The earth, the sky, the heaven, the directions and intermediate directions, the fire, the air, sun, moon, and the stars, the water, the herbs, the forest trees, space and Atman - this is with regards to all living beings.

Now as regards the soul: The Prana, the Vyana, the Apana, the Udana, and the Samana; the eyes, the ears, the mind, the speech, and the touch; the skin, the flesh, the muscle, the bone, and the marrow.

After analysis the seer declared, that all is Five-fold. He sustains the five-fold.

Detailed Explanation

The earth, the sky, the heaven, the directions and intermediate directions: These are the five lokas

The fire, the air, sun, moon, and the stars: These are the five Devatas

The water, the herbs, the forest trees, space and Atman: These are the five Bhutas

Above are external elements.

The Prana, the Vyana, the Apana, the Udana, and the Samana: These are five Vayus

The eyes, the ears, the mind, the speech, and the touch: These are the five senses

The skin, the flesh, the muscle, the bone, and the marrow: These are the five primary fluids of the body (Dhatus)

Eighth Anuvaka ॥ अष्टमोऽनुवाकः ॥

ओमिति ब्रह्म । ओमितीदँसर्वम् । ओमित्येतदनुकृतिर्हस्म वा अप्यो श्रावयेत्याश्रावयन्ति ।

ओमिति सामानि गायन्ति ।ओँशोमिति शस्त्राणि शँसन्ति । ओमित्यध्वर्युः प्रतिगरं प्रतिगृणाति ।

ओमिति ब्रह्मा प्रसौति । ओमित्यग्निहोत्रमनुजानाति ।

ओमिति ब्राह्मणः प्रवक्ष्यन्नाह ब्रह्मोपाप्नवानीति ब्रह्मैवोपाप्नोति ॥ १ ॥

Literal Translation[2]

ओम इति The ॐ, इदम this, सर्वम् all, एतद this, अनुकृति indicates consent, अपि and also ह: स्म: वा (it is) well known, आवयेत्य with the chant of Om, श्रावयन्ति (they) begin chanting Om, सामानि The Sama songs, गायन्ति sing, शँसन्ति recite, अध्वर्युः the officiating priest, प्रतिगरं answer, प्रतिगृणाति says, प्रसौति makes assent, अग्निहोत्रं the oblation to fire, अनुजानाति assents प्रवक्ष्यन् about to touch, आह says, अपाप्नवान may I obtain, आप्नोति attains

Om is Brahman, All this (the vast expense of universe) is Om. This Om is uttered to indicate consent. And also it is well known that by uttering Om, they begin chanting. With Om they sing Sama songs. They say Om Shom and recite the Shastras. Om - thus the officiating priest says (his) answer. With Om, the Brahma makes his assent. With Om the Brahmana (teacher), begins to teach and says "May I obtain Brahman (The Parama tatva)" and Brahman he attains.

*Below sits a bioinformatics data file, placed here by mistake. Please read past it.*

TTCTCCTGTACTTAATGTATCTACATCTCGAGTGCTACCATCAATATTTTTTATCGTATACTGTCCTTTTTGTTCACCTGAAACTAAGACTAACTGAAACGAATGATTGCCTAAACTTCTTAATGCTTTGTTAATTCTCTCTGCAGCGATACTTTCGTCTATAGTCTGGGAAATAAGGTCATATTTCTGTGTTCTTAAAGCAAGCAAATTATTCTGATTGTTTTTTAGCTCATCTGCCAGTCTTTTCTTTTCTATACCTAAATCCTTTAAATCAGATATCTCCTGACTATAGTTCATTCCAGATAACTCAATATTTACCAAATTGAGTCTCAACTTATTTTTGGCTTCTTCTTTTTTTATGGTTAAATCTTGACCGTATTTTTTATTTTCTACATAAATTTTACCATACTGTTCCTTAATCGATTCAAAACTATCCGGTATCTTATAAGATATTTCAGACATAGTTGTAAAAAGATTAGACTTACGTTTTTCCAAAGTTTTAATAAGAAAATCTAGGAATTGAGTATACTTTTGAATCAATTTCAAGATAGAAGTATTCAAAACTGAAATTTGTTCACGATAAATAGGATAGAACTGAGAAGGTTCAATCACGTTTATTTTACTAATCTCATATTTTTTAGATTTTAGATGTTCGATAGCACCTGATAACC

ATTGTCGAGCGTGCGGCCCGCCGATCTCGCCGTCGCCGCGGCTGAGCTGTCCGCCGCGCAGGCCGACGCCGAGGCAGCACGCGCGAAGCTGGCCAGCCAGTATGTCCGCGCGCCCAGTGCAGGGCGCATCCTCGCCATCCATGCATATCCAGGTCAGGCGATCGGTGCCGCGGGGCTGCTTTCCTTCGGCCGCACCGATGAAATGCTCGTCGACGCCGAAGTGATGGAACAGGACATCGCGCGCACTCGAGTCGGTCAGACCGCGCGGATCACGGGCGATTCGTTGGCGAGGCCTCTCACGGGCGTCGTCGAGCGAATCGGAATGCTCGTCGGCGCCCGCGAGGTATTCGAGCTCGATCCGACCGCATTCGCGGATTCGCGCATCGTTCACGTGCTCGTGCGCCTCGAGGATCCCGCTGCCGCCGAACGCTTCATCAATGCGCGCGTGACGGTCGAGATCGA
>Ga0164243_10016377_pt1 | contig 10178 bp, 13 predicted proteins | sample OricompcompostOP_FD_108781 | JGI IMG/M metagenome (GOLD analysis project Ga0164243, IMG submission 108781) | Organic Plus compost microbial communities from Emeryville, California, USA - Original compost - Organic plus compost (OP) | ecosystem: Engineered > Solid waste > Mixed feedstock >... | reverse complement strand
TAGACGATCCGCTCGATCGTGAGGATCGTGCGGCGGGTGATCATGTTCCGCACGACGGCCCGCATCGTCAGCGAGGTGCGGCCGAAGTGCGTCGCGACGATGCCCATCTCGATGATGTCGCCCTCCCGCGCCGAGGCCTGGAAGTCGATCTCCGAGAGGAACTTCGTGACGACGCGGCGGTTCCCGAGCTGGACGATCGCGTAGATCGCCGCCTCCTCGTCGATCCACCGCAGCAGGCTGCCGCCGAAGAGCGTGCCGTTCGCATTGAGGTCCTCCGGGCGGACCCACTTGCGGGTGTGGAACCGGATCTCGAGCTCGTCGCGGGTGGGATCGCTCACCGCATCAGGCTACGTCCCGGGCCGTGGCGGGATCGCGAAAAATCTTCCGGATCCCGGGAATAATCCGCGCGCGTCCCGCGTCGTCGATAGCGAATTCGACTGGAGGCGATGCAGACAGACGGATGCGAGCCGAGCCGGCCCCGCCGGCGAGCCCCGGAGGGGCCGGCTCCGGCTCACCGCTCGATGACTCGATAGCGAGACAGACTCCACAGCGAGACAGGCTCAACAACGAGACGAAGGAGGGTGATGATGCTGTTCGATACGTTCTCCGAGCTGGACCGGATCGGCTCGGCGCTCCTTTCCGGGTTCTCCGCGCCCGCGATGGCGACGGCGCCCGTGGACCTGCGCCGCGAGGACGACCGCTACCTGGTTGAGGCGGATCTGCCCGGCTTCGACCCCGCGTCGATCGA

Detailed Explanation

Om is also called as Pranava. The Pranava is the epitome of the Vedas. It is both philosophy in its essence as thought and practical Yoga as experience. The Pranava finds a detailed expression of mystical explanation, and corresponding eulogy at the beginning of Chandogya Upanishad, as Udgitha. It is a whole Vidya there, an entire and independent mode of intuiting the Divine through Holy sound or word. Above anuvaka says: Om comprehends all cosmic laws as well as ethical principles. In short it is the Chant, the Shastra, the Yajna, The Priest, the Exposition, the Wisdom, the Wish for immortality and the Means towards it.[3]

Ninth Anuvaka ॥ ॥ नवमोऽनुवाकः ॥

ऋतं च स्वाध्यायप्रवचने च । सत्यं च स्वाध्यायप्रवचने च । तपश्च स्वाध्यायप्रवचने च । दमश्च स्वाध्यायप्रवचने च । शमश्च स्वाध्यायप्रवचने च । अग्नयश्च स्वाध्यायप्रवचने च । अग्निहोत्रं च स्वाध्यायप्रवचने च । अतिथयश्च स्वाध्यायप्रवचने च । मानुषं च स्वाध्यायप्रवचने च । प्रजा च स्वाध्यायप्रवचने च । प्रजनश्च स्वाध्यायप्रवचने च । प्रजातिश्च स्वाध्यायप्रवचने च । सत्यमिति सत्यवचा राथीतरः । तप इति तपोनित्यः पौरुशिष्टिः । स्वाध्यायप्रवचने एवेति नाको मौद्गल्यः । तद्धि तपस्तद्धि तपः ॥ १ ॥

Literal Translation[2]

ऋतं the right (action), स्वाध्यायप्रवचने the learning of the Vedas and teaching of the same, तपः austerity / penance, दम: control of the senses, शम: the pacification of mind, अग्नय: the five fold fires, अग्निहोत्रं the Agnihotra yajna, अतिथय: the entertaining of the guests, मानुषं men (the duty of men), प्रजा children, प्रजन: propagation (marriage), प्रजाति the grand-children, सत्यवचा Satyavachas, राथीतरः The son of Rathitara, पौरुशिष्टिः the son of Purushishta मौद्गल्यः The son of Mudgalya.

(They should observe the following): right action and the study and teachings of the Vedas, penance and the study and teachings of the Vedas; control of the senses, and the study and teachings of the Vedas; pacification of the mind and the study and teachings of the Vedas; the (consecration of) fires and the study and teachings of the Vedas; the (performance of) Agnihotra yajna and the study and teachings of the Vedas; the (entertaining of) the guests and the study and teachings of the Vedas; the (performance of) human (duties) and the study and teachings of the Vedas; children and the study and teachings of the Vedas; procreation and the study and teachings of the Vedas; grand-children and the study and teachings of the Vedas; Satyavachas, the son of Rathitara (thinks that) truthfulness alone (is necessary). Penance (is only necessary) so (holds) Taponitya, the son of Purushishta. Naka the son of Mudgala (maintains that) the study and teachings of the Vedas only (are necessary); that verily is penance, yes! that is penance.